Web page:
Rodríguez, J. J.; Davies, H. A.; Silva, A. T.; De Souza, I. E. J.; Peddie, C. J.; Colyer, F. M.; Lancashire, C. L.; Fine, A.; Errington, M. L.; Bliss, T. V. P. and Stewart, M. G.
Long-term potentiation in the rat dentate gyrus is associated with enhanced Arc/Arg3.1 protein expression in spines, dendrites and glia.
European Journal of Neuroscience, 21(9) pp. 2384–2396.
Electron microscopic immunocytochemical methods were used to determine the localization, subcellular distribution and expression of activity-regulated cytoskeletal protein (Arc/Arg3.1) in dentate gyrus after unilateral induction of long-term potentiation (LTP) in the perforant pathway of anaesthetized rats. At 2 h post-induction, immunoreaction product was visible in the dentate gyrus in both the granule cell and molecular layers. Arc expression was higher in the potentiated than the unstimulated contralateral hemisphere. Single-section electron microscopy analysis in unstimulated tissue and in tissue prepared 2 and 4 h after LTP induction showed Arc immunoreactivity (Arc-IR) in dendrites, dendritic spines and glia. Arc-IR was associated with synaptic and non-synaptic plasma membrane apposed to axon terminals and with cytoplasmic organelles, including the cytoskeleton. Arc-IR was also present in neuronal perikarya and there was occasional labelling of nuclei and axons. At 2 h post-LTP induction, there were significant increases in Arc-IR within the granule cell and molecular layers of the dentate gyrus and particularly within the middle molecular layer relative to the inner and outer molecular layers. This increase in Arc expression 2 h after LTP induction was blocked by the N-methyl-d-aspartate receptor antagonist (RS)-3-2-carboxypiperazin-4-yl-propyl-1-phosphonic acid. In animals killed 4 h after LTP induction, Arc expression had declined and differences between the potentiated and unpotentiated hemispheres were no longer significant. Our data provide ultrastructural evidence for a transient LTP-associated increase in the expression of Arc protein in the middle molecular layer of the dentate gyrus, with preferential targeting to dendrites, dendritic spines and glia.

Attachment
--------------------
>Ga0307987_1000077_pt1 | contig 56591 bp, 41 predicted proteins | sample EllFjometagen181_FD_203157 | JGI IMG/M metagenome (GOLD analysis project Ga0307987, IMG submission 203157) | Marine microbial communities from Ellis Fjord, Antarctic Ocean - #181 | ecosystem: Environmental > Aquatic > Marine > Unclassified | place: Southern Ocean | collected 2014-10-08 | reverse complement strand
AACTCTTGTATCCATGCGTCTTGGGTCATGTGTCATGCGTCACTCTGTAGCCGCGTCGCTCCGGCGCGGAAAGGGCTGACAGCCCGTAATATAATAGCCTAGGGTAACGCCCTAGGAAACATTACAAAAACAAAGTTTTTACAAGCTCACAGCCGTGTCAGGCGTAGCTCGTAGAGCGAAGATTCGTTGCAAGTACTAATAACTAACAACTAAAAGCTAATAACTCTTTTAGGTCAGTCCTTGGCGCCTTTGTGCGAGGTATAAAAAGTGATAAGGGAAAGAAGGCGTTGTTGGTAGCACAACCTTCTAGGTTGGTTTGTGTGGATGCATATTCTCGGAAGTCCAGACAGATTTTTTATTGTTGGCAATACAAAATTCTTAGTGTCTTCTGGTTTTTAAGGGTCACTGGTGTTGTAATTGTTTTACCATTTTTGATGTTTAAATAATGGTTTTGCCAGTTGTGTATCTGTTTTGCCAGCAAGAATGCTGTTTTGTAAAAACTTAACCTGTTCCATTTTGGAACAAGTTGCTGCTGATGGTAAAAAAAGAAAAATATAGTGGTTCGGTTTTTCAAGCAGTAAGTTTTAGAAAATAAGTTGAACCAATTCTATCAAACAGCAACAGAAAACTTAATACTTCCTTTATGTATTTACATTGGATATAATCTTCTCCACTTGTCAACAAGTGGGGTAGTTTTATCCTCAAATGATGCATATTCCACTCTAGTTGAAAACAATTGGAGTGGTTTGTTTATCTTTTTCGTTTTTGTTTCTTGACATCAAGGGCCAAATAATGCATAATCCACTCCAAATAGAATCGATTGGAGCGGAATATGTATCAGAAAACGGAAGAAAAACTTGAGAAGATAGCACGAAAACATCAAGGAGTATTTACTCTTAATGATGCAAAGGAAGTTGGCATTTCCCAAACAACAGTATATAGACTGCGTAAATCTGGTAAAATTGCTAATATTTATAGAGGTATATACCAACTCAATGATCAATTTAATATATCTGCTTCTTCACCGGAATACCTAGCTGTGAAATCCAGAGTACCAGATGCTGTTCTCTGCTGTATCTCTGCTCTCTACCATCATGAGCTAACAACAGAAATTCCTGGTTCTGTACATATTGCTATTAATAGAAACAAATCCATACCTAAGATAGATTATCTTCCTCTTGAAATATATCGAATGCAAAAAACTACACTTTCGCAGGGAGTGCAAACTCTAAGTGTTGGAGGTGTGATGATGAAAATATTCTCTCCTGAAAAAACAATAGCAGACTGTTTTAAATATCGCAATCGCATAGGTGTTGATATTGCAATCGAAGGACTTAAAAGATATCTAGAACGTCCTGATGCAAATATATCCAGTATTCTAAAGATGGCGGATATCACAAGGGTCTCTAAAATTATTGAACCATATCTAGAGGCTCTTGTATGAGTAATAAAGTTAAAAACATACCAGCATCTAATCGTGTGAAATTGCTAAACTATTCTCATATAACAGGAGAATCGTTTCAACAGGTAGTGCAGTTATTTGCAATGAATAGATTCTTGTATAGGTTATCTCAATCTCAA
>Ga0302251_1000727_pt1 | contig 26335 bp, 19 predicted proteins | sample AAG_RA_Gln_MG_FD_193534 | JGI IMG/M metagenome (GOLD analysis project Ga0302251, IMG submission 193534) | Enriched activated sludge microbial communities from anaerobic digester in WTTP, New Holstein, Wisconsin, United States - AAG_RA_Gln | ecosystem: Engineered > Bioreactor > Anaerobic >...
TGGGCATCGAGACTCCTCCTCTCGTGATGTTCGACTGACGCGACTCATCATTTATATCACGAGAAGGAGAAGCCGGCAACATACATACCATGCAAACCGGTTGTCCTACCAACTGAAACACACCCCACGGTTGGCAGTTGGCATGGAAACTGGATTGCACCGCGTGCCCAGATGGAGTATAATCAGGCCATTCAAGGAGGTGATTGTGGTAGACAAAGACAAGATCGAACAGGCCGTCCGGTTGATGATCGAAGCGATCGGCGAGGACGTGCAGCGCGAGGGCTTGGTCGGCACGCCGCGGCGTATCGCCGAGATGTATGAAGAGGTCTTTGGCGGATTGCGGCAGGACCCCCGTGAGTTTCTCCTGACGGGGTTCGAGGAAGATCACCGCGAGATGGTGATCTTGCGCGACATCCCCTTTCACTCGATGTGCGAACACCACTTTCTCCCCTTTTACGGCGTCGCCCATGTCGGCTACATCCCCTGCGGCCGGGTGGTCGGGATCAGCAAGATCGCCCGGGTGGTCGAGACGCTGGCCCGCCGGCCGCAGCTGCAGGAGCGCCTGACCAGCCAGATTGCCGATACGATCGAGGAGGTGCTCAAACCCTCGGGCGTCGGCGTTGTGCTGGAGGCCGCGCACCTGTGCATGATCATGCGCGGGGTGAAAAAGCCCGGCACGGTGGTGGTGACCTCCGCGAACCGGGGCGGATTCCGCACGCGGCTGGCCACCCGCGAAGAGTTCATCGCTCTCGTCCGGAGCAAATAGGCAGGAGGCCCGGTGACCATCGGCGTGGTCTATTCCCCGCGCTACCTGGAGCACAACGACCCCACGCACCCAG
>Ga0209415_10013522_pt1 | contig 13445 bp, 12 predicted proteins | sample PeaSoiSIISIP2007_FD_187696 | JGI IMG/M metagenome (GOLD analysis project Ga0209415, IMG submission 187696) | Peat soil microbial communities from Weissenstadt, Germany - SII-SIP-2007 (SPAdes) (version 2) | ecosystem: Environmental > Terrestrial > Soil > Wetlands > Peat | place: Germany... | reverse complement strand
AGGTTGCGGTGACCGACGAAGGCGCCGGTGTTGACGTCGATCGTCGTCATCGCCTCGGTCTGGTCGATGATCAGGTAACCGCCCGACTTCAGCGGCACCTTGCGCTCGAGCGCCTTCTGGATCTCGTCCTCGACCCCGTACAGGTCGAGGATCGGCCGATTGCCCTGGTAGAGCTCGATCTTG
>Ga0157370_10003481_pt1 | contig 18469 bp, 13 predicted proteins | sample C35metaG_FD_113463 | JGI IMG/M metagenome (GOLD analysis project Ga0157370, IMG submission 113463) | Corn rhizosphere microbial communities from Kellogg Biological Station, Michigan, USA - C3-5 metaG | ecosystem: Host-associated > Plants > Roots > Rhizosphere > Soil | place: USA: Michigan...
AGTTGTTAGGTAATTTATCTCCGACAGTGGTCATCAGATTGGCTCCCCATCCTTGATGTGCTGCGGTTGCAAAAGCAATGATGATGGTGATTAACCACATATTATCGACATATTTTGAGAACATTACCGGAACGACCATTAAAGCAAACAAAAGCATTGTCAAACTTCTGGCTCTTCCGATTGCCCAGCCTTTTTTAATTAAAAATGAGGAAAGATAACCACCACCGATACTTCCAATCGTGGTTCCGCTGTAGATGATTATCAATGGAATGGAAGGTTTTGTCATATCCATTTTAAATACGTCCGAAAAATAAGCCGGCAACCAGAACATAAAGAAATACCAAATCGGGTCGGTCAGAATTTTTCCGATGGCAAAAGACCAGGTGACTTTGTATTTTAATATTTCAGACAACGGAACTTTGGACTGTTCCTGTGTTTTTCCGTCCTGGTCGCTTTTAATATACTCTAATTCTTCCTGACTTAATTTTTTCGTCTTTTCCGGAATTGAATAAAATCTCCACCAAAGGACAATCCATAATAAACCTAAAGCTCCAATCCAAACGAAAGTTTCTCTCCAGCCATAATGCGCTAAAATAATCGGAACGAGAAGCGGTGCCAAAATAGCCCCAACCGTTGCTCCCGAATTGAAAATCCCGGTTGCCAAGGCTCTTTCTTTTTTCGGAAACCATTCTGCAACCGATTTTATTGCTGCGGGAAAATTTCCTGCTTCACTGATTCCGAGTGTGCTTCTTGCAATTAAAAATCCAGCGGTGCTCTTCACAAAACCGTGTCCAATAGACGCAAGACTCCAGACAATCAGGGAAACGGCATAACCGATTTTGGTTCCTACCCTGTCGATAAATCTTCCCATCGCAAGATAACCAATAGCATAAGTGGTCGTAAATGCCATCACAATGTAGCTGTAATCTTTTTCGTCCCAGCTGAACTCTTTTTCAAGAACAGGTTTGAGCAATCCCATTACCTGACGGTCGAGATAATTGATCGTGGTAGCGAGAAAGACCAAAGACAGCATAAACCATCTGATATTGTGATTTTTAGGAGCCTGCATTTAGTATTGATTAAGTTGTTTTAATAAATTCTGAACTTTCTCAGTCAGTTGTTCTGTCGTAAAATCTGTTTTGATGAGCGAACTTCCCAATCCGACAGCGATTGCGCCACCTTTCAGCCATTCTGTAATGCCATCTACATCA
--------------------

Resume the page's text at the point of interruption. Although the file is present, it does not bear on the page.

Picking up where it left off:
Actions (login may be required)